Service Time

If you’ve ever spent hours pouring over Cot’s Baseball Contracts trying determine how many years a specific team controls a player – or when a player will become eligible for arbitration – you certainly know how tricky and confusing untangling service time can be. In short, service time is a way to measure how much time a player has spent at the major league level. Players accrue service time each day they are on a team’s 25-man roster, even if they are on the 15-day or 60-day DL.

Service time is important to understand, as it affects how long players are under team control. In general, prospects that are called up to the majors are under team control for six years of service time; almost always, three of these years they are paid at or near the major league minimum and three of them they are eligible for arbitration. However, teams can be creative, promoting prospects to the majors late enough that they don’t accrue a full year of service time and therefore are under team control for one extra year.

A year of service time is equal to 172 days, and there are normally around 183 total days in the major league calendar. This means that if a team wants to keep a prospect from accruing a full year of service time, they simply need to leave that player in the minors for around 15-20 days out of the entire season. For example, the Rays left Evan Longoria in the minors for the first two weeks of the 2008 season; as a result, if Longoria hadn’t signed his long-term contract, he would have been under team control through the 2014 season instead of the 2013 season. Technically, this demotion could happen at any point of the year, but it’s most common for teams to leave a prospect in the minors for the first month or so of the season before calling them up.

Also, you can only earn 172 service days per season no matter what, so if you’re only down for four or five days, you’re going to accrue a full year of service time. Service time is also important when considering a player’s Super Two status. See that page for more details.

So the next time you’re on Cot’s Baseball Contracts trying to figure out how much service time a player has, take a look at the section below their contract information that says “Service Time: 2.130″. In this example, it means the player in question has accrued 2 years and 130 days of service time (as calculated during the most recent off season, I believe). While before that may have been indecipherable gibberish, now you should know enough to say, “Oh, that player is under team control for another four seasons.” Player’s don’t become free agents until the winter after they roll over to 6.000, so if you end they year at 5.171, your rights belong to your team for another full season.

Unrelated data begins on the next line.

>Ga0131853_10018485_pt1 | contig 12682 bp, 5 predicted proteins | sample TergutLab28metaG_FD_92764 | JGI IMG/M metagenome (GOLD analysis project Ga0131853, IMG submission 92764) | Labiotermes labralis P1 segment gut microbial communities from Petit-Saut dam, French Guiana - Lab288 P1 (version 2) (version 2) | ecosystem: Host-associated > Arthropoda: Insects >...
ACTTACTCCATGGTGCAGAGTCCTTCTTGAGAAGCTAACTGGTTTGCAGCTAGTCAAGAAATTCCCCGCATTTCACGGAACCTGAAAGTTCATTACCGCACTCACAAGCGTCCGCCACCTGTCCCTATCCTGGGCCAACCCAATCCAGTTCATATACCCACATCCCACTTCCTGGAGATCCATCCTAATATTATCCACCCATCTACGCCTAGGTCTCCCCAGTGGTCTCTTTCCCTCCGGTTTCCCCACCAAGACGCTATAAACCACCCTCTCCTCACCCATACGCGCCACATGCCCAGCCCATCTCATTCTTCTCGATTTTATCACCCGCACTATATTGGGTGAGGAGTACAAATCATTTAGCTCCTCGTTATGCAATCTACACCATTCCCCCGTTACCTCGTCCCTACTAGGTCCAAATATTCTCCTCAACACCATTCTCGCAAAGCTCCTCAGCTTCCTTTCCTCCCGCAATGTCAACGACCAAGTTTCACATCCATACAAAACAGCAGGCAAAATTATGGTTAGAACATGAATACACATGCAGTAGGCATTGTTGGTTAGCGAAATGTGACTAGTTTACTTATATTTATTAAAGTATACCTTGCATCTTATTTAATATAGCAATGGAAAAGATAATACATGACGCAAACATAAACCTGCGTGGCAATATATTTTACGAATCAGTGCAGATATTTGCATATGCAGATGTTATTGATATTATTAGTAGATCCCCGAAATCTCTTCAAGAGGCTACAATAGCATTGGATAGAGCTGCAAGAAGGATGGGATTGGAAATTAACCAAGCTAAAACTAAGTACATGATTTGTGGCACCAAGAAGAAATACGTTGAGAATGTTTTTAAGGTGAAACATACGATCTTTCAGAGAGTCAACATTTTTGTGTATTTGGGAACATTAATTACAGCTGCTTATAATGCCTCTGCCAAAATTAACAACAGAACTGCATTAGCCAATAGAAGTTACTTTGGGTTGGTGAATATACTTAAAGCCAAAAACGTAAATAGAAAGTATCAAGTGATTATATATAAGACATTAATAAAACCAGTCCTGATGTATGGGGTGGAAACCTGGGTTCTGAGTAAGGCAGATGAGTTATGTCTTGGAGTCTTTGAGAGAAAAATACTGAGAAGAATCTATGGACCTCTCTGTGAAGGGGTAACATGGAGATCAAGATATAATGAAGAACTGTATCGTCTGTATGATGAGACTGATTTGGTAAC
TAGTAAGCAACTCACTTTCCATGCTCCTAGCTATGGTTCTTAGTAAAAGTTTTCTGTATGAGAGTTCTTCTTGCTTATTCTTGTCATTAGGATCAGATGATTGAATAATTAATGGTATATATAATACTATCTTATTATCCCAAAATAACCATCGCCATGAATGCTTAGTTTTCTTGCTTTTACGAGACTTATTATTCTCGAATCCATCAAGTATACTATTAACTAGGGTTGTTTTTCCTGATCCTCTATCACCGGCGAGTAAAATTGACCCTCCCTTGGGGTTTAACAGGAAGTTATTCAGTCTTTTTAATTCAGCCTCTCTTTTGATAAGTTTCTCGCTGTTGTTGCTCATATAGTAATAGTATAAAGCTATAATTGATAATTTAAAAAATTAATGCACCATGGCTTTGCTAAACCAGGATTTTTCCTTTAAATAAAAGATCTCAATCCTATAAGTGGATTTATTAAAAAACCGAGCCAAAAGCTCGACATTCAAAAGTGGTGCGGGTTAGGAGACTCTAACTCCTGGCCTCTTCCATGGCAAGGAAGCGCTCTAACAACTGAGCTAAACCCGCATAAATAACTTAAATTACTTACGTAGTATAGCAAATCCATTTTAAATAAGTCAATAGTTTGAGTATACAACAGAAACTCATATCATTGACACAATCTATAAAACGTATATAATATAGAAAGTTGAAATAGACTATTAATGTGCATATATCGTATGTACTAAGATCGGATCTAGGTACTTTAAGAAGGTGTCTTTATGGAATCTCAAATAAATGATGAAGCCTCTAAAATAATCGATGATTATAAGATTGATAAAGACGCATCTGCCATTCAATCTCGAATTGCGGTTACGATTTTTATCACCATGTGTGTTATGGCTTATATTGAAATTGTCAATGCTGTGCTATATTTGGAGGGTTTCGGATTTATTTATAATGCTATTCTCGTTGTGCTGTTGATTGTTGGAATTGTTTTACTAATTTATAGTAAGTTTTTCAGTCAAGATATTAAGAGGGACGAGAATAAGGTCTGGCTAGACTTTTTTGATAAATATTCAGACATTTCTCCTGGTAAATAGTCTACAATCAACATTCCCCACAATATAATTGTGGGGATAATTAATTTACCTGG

There are three important implications of service time. The first is how many seasons a team has control of a player, as players can’t be granted free agency (the right to sign with anyone) until after they have earned six full years of service time. Second, service time determines when a player reaches arbitration, which will increase their salary. Any player with three or more years of service time entering the winter will have the option of going to salary arbitration (as will a few 2+ players, see Super Two). Finally, as a result of those first two factors, service time dictates your trade value and the amount you will likely earn in contract extension talks.

Links for Further Reading:

Service Time – Biz of Baseball

Death, Taxes, and the Major League Waivers – Baseball Analysts